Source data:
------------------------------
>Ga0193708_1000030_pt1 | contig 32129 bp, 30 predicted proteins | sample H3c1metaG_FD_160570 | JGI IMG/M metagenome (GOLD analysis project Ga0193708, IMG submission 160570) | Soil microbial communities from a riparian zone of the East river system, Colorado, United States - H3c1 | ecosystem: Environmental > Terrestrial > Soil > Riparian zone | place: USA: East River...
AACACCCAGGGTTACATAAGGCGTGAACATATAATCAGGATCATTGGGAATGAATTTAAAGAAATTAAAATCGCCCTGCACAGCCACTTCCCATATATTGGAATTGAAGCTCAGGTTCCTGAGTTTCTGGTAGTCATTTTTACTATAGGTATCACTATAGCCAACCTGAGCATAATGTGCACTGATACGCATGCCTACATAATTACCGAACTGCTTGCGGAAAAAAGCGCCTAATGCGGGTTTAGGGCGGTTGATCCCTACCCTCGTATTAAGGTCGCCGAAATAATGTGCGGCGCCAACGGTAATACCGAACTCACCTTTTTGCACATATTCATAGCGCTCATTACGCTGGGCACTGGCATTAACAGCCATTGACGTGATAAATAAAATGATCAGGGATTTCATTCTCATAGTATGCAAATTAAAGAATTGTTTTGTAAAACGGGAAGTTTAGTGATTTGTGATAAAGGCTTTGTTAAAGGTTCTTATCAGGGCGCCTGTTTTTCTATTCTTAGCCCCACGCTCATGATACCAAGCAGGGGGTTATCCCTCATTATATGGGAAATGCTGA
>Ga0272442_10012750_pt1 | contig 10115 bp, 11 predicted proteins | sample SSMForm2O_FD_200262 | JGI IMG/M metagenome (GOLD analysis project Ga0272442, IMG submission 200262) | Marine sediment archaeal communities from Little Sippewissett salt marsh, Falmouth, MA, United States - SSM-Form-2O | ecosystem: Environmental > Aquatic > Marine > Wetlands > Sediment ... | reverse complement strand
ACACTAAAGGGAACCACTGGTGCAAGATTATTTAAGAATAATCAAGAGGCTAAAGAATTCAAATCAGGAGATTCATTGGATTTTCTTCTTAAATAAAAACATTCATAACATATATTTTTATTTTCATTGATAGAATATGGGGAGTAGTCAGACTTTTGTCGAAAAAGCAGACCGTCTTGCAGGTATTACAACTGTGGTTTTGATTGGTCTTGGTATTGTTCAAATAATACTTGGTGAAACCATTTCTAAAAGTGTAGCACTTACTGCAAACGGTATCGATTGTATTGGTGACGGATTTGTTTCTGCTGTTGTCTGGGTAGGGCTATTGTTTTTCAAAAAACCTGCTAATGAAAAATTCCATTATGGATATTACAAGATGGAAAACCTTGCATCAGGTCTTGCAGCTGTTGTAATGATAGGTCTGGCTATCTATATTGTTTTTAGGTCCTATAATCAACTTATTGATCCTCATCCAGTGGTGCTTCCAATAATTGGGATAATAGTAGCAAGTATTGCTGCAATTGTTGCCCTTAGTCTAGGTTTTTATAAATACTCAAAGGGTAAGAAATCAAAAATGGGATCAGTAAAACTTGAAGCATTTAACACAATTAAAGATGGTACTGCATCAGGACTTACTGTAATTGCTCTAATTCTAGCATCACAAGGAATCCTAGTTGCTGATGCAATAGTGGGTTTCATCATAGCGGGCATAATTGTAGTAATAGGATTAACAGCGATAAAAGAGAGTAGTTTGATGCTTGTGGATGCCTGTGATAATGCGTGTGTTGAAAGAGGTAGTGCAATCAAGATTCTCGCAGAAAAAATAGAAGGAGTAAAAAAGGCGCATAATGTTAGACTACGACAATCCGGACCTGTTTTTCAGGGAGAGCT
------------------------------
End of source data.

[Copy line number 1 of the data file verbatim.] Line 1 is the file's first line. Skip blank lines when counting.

>Ga0193708_1000030_pt1 | contig 32129 bp, 30 predicted proteins | sample H3c1metaG_FD_160570 | JGI IMG/M metagenome (GOLD analysis project Ga0193708, IMG submission 160570) | Soil microbial communities from a riparian zone of the East river system, Colorado, United States - H3c1 | ecosystem: Environmental > Terrestrial > Soil > Riparian zone | place: USA: East River...